Chairman Stevens: Well, as you know the money that comes from air cargo – air cargo domestically is taxed at 6.25 percent. And, that goes into the FAA Trust Fund. We could very easily on this Committee create a similar Trust Fund. These aren’t taxes as such. These are fees paid on cargo and it goes into the FAA Trust Fund created by this Committee. I’m seriously thinking about asking this Committee to create a trust fund for port security. That would be augmented I’m sure by federal expenditures, augmented by other expenditures made by the ports themselves. But, there’s no question that the system needs more money, but when we face that problem with air commerce the passengers and the cargo paid the fee, a substantial part of it.
Witness Panel 1
The Honorable Dutch RuppersbergerU.S. Congressman2nd District of Maryland
Witness Panel 2
Mr. Larry HerethRear AdmiralU.S. Coast Guard
DEPARTMENT OF HOMELAND SECURITY
U. S. COAST GUARD
REAR ADMIRAL LARRY HERETH
COMMITTEE ON COMMERCE, SCIENCE, AND TRANPORTATION
U. S. SENATE
MAY 17, 2005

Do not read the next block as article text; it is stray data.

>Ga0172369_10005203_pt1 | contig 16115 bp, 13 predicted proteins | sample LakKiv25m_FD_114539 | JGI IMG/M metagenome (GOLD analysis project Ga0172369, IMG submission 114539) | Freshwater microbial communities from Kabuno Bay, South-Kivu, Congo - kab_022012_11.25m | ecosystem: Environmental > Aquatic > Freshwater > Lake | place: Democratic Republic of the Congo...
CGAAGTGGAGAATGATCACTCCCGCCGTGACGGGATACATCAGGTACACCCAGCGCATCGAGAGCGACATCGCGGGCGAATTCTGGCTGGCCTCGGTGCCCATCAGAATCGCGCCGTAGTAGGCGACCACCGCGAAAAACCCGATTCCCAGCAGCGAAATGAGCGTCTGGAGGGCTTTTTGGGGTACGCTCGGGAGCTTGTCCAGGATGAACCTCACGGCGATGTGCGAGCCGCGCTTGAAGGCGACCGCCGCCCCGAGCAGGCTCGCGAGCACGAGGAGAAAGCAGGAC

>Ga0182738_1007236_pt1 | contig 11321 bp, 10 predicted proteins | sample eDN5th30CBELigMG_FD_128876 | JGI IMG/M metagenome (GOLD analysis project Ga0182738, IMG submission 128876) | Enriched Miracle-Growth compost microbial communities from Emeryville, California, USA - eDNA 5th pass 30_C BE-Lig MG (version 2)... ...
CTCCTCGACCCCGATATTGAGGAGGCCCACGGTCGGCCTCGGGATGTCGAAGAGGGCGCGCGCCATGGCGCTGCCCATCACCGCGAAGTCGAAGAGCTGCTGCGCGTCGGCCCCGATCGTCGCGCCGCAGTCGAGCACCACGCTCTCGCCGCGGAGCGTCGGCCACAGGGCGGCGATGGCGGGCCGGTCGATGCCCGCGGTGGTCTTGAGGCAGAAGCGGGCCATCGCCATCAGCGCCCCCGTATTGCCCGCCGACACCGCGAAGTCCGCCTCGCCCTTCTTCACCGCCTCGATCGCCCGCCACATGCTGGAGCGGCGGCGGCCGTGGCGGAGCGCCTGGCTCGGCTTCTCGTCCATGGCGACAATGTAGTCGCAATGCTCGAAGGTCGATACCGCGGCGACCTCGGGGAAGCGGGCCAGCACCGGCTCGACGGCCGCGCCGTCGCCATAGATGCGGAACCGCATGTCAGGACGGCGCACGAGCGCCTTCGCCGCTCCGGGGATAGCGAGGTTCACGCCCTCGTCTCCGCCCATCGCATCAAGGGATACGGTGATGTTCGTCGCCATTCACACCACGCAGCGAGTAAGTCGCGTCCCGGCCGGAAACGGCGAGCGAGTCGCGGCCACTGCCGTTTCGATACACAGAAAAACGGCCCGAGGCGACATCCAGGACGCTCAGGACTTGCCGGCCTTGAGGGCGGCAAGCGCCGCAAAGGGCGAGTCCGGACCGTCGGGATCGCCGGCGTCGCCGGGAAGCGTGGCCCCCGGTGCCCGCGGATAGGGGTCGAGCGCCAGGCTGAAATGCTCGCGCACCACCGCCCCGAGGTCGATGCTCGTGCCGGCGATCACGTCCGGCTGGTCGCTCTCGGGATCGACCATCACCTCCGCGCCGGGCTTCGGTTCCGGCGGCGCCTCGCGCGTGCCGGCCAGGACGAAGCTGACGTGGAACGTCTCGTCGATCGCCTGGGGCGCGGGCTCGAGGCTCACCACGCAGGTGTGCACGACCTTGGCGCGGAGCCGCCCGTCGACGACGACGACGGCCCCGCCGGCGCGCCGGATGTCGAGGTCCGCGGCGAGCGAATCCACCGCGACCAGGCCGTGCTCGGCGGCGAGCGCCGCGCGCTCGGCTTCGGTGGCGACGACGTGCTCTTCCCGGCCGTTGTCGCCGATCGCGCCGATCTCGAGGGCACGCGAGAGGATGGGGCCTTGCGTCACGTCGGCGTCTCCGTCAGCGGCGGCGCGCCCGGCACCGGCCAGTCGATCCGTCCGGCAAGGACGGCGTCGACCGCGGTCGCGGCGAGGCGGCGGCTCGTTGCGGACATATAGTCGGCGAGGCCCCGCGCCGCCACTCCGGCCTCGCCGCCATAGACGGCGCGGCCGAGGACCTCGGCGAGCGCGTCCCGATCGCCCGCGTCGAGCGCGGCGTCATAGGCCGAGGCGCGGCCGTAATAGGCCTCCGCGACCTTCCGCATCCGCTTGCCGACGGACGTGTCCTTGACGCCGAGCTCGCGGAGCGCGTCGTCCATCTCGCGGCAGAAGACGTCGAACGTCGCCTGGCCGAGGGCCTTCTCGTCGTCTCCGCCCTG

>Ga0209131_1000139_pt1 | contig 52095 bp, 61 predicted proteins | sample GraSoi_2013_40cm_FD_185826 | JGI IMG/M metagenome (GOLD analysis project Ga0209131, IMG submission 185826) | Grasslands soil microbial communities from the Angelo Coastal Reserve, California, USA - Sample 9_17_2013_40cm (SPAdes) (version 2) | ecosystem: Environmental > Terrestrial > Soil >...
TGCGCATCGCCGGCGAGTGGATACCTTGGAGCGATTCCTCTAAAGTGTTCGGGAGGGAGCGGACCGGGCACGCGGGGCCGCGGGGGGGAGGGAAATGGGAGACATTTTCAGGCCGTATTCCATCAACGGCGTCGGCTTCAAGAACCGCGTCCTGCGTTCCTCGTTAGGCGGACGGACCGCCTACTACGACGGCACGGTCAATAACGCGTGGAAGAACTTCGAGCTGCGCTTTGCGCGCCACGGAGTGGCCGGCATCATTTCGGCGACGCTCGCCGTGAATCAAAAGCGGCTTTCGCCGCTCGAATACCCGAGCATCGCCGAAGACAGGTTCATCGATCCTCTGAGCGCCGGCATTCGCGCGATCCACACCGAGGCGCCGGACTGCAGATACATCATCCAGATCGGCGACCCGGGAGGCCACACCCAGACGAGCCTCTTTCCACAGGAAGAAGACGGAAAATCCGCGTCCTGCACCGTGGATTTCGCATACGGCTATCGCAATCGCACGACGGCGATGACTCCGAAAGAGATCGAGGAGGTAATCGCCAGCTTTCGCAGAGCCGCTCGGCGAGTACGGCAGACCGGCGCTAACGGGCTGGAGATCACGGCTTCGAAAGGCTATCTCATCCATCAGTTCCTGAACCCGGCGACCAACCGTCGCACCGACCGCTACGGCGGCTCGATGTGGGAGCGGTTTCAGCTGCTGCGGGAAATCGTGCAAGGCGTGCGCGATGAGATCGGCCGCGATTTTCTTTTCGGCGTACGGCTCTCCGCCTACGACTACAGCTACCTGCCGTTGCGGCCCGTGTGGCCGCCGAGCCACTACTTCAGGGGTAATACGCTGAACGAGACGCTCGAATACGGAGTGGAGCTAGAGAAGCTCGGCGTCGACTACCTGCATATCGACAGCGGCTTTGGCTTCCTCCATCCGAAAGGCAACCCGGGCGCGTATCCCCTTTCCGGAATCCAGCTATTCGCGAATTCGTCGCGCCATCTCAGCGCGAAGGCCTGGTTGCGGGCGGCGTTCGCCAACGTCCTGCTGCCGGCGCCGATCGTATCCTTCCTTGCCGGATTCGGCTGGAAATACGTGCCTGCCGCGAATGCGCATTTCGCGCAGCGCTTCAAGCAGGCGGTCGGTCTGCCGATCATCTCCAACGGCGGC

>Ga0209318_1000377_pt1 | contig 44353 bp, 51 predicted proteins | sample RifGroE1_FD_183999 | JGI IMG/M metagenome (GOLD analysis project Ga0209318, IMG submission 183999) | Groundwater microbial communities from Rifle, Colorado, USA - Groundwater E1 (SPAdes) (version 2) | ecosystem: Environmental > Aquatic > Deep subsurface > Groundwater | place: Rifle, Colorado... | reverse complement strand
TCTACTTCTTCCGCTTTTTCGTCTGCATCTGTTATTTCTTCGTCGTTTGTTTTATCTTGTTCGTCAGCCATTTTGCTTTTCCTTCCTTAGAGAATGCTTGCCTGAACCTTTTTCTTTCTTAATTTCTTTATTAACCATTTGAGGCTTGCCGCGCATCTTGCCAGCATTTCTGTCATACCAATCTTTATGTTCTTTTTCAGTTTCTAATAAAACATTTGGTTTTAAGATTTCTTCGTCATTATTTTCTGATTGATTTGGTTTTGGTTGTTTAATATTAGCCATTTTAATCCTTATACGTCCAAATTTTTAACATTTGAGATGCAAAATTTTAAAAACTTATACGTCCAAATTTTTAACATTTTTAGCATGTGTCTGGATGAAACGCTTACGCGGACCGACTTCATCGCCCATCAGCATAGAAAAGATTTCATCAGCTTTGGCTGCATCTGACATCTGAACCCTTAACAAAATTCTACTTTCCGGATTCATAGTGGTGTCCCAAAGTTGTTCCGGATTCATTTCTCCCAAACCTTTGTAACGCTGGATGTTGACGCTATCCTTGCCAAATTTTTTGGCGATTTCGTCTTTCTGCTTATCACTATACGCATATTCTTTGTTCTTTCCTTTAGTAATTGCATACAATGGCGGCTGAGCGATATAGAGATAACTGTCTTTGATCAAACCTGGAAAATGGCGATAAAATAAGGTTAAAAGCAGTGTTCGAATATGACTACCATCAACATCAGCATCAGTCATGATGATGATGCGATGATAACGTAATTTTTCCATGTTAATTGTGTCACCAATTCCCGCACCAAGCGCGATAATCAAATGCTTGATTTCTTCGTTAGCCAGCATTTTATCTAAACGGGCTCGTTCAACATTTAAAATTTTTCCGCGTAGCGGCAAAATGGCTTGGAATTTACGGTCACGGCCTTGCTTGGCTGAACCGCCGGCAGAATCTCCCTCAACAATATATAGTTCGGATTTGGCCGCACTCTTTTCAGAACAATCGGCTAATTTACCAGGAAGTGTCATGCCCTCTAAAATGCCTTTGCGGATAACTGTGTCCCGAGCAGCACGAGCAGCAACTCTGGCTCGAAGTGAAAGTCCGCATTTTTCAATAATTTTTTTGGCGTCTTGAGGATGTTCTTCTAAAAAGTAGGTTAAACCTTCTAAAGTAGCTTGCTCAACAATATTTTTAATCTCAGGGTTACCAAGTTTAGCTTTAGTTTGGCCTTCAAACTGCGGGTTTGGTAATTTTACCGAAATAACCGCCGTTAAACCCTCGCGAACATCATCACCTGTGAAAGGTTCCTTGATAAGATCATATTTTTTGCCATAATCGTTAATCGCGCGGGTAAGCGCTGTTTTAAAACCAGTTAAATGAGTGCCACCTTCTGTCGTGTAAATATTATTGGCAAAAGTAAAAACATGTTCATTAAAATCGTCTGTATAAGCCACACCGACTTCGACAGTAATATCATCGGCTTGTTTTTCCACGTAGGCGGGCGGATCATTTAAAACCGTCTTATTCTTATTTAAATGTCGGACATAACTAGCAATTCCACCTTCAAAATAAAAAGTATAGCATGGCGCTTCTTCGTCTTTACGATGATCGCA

Introduction Good morning Mr. Chairman and distinguished Members of the Committee. It is a pleasure to be here today to discuss the Coast Guard’s role in securing our ports in order to facilitate the safe and efficient flow of commerce. On September 10th, 2001, our primary maritime focus was on the safe and efficient use of America’s waterways. However, as a result of the events of 9/11, we have made great progress in securing America’s waterways, without impeding commerce. The men and women of the U.S. Coast Guard and the Department of Homeland Security remain committed to improving maritime homeland security each and every day through continued interagency cooperation and assistance from our partners at the local, state, and international levels as well as maritime industry stakeholders. Reducing Maritime Risk The Coast Guard’s overarching security goal is to prevent the exploitation of, or terrorist attacks within, the U.S. maritime domain. Doing so requires a threat-based, risk-managed approach to identify and intercept threats well before they reach U.S. shores. The Coast Guard accomplishes this by conducting layered, multi-agency security operations nationwide; while strengthening the security posture and reducing the vulnerability of our ports, with the initial focus being our militarily and economically strategic ports. As we seek to reduce maritime risk, we continually strive to balance each of the Coast Guard’s mission requirements to ensure minimal degradation in service to the American public. Looking at their accomplishments, it is clear that Coast Guard men and women continue to rise to the challenge and deliver tangible and important results across both homeland security and non-homeland security missions. Today’s global maritime safety and security environment requires a new level of operations specifically directed against terrorism without degrading other critical maritime safety missions. Most importantly, the Coast Guard must exercise its full suite of authorities, capabilities, competencies and partnerships to mitigate maritime security risks in the post-9/11 world. In terms of threat, vulnerability, and consequence, there are few more valuable and vulnerable targets than the U.S. maritime transportation system.